Okay, I asked permission, haven’t heard back, but this is so good I had to share it and I hope Vicki is cool with this.
The other day I got a great comment from a northern neighbor, or at least she is when I am in the USA, Medium writer
Vicki Abbott. There’s a lot of wisdom in this piece of writing, and for those who are in their last third of life and wondering well….. Vicki is well. And thriving. Her comment as written:
I’m 83 and very healthy, (if you don’t count the pacemaker and type 1 diabetes). I worked in the medical profession my whole life and saw how many medical problems could have been avoided IF ONLY. I decided that wasn’t going to be my fate. After I retired, I set about keeping myself healthy. I obsessively walk for an hour every morning, and over many years I‘ve only missed one day, and that was because of ice. When I was diagnosed wth type 1 diabetes at 60, I did everything in my power to keep my blood sugar numbers to as near normal as possible. Even so, I experienced a heart block and now have a pacemaker. BUT.,.. I’m energetic. I haven’t noticeably lost any brain power. I stopped driving 5 years ago due to two unexplained fainting spells, so it’s been in a new adventure, getting out in the world using public transportation. But during covid time, I’d just rather just stay in my neighborhood, anyway, a lovely green and leafy one, here in Portland.
Part of why I wanted to share her comment is that at 83 she is, as buddy Jay Geary and others are, as I am, experiencing law-comformable physical changes as we age. Some of us are very fit, but being very fit does not in any way, shape or form mean that we won’t get ill, or get cancer, or develop arthritis, or need surgery.
Being fit does mean, as Vicki demonstrates, that being mindful of our daily needs for movement and good food mean that when the shit does hit the fan, as it will for many if not most, those waters are far easier to navigate when we didn’t punch holes in the hold with crap habits.
This fall I face rotator cuff surgery, which is mean beyond mean, and it will take months of both pain and PT to recover. To do that I continue, as I can while traveling and when I return to Eugene, to slam the gym to ensure that said shoulder is in supremely good health upon being rolled into the surgical theater. The body LOVES being healthy, it LOVES being strong, and when you direct your full attention to those things it shrieks YES at you in your own inimitable way.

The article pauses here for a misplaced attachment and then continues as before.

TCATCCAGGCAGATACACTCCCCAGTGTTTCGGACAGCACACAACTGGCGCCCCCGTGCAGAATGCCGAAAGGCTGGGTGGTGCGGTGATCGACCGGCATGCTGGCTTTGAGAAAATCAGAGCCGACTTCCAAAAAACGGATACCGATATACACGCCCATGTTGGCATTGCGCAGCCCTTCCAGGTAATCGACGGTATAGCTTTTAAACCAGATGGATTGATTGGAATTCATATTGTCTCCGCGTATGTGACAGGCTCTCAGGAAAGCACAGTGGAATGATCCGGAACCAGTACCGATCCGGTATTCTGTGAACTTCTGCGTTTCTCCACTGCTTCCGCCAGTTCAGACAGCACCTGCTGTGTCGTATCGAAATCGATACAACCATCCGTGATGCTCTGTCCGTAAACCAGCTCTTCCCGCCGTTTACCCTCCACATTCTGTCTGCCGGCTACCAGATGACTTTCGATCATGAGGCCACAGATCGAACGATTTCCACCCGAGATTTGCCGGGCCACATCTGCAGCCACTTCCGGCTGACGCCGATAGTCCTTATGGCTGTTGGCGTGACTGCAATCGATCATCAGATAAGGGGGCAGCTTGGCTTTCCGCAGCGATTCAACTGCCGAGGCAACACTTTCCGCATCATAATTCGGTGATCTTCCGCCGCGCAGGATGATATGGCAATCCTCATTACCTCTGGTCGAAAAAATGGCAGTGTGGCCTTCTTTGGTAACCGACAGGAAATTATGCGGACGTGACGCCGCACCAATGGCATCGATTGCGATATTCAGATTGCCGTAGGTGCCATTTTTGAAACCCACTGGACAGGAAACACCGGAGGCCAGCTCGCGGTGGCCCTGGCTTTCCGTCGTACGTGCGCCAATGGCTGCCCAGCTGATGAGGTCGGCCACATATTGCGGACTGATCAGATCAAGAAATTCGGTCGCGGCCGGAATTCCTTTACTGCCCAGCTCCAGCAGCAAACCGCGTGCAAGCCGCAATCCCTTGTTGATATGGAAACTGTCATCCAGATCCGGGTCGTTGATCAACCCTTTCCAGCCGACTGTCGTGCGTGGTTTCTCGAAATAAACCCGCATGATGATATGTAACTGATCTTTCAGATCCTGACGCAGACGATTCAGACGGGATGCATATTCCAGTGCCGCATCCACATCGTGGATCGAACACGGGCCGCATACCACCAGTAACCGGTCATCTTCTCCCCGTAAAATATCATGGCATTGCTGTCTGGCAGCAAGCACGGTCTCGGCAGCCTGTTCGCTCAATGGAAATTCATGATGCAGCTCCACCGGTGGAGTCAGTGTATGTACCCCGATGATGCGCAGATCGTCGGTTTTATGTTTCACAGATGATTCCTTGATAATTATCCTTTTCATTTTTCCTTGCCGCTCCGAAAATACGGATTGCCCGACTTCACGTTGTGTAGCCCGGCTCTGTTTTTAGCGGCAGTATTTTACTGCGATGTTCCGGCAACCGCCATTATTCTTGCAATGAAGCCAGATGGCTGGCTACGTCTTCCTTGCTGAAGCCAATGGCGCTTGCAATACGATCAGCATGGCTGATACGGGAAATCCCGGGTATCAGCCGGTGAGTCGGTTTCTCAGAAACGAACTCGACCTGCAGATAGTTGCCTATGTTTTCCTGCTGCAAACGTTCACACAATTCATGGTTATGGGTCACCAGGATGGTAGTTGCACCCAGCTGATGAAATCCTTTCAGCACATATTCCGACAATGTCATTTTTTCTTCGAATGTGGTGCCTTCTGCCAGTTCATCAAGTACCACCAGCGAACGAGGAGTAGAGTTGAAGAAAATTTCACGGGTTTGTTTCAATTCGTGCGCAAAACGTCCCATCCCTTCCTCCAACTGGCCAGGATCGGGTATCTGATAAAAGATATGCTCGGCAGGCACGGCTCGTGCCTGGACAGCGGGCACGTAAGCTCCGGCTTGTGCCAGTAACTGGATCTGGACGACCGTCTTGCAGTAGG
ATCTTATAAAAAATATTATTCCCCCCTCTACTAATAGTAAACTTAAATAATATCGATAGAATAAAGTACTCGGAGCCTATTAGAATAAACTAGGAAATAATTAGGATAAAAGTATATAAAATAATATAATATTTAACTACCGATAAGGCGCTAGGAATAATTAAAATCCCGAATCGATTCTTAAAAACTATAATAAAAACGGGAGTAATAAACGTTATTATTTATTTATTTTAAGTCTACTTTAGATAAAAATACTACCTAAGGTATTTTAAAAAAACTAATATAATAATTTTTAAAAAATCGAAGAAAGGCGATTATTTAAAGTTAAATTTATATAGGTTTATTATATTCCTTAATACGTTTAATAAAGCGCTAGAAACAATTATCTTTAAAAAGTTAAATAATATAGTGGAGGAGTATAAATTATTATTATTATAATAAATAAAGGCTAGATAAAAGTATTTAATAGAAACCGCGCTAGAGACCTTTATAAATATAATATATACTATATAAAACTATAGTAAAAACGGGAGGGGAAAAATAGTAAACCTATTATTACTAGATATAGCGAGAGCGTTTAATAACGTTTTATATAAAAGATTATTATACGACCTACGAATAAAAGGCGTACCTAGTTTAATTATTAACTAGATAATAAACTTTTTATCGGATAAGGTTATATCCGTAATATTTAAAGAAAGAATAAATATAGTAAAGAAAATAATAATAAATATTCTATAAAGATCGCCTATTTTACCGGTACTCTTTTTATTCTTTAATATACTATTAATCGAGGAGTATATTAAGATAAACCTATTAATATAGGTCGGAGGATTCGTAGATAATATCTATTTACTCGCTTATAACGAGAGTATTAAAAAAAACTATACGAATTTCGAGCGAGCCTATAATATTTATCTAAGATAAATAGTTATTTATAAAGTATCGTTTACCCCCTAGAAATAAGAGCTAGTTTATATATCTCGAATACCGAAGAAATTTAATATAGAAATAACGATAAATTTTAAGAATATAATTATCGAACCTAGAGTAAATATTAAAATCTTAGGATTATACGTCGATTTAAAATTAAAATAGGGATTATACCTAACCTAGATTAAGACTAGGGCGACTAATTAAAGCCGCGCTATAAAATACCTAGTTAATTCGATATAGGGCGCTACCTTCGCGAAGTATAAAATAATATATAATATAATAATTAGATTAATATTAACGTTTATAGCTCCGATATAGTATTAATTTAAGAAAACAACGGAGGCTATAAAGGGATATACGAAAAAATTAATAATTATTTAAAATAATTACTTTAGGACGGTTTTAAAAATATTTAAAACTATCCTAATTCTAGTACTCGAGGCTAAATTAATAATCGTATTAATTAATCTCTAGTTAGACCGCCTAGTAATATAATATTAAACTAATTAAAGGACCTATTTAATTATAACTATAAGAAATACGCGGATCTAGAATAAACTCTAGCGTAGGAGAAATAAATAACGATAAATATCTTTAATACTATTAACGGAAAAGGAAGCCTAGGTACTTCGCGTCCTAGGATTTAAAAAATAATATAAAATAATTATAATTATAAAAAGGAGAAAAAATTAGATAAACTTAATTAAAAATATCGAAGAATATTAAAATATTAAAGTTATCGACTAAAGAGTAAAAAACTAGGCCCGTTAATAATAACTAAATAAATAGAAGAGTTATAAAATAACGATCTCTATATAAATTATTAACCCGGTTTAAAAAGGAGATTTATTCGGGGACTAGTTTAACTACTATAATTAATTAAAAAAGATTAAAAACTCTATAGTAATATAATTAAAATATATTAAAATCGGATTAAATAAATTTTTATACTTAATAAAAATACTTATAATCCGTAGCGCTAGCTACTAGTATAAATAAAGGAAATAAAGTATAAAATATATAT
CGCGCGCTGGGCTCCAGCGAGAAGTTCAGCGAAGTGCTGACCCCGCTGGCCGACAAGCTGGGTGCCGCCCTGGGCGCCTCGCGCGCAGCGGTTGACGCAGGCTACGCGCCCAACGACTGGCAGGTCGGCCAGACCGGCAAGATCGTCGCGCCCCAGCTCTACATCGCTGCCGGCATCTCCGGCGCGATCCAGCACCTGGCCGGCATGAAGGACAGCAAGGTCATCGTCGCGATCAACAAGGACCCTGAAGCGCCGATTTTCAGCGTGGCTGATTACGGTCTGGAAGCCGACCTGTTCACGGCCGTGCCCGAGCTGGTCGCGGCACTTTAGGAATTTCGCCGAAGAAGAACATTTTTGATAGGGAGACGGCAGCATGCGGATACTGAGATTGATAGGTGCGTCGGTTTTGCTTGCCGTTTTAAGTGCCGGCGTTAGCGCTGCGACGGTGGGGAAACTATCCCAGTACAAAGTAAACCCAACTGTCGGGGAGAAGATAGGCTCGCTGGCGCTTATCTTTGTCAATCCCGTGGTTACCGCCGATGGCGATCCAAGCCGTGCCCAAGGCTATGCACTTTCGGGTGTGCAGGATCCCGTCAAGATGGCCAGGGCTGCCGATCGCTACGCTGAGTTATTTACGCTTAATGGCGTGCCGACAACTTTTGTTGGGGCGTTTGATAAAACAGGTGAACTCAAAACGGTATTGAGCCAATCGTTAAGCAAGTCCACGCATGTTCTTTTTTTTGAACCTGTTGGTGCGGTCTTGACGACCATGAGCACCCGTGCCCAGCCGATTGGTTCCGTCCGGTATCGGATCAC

That does not, I repeat, does not mean that you will have a fitness instructor’s body. Some may, but at this age, that is likely a fine combination of genetic predisposition (about 30% ) and then a lifetime of consistent hard work.
If you and I take a few decades off for decadence, while we can indeed return to, regain, or finally get functionally fit or even very fit, it would be dishonest (and IS dishonest) for anyone to make the claim that you can get your waistline back. At least in many cases, not without serious surgery.
We love to equate youthful with slim and trim, an idea that is fast disappearing in our Western cultures. However that has nothing to do with fit, which Vicki is.
Fit is the solid foundation which allows a heart issue or a cancer diagnosis or a bad accident lay waste to a few shingles. It doesn’t bring the whole house down.
Covid brought the house down for so many because of widespread co-morbidities about which most of us have read. I hope against hope that you got the bloody message. When you and I take care of the house, we don’t depend on wobbly scaffolding. In the last few years I’ve taken some big damned hits to my house but I am still standing.
And running and riding and hiking and lifting and living a life out on the edge. I have plenty of nicks and bruises, teeth that live in a cup at night, blah blah blah. None of that keeps me from sailing, leave the safe docks far, far behind.
If you re-read Vicki’s comment again, here’s what leapt out at me: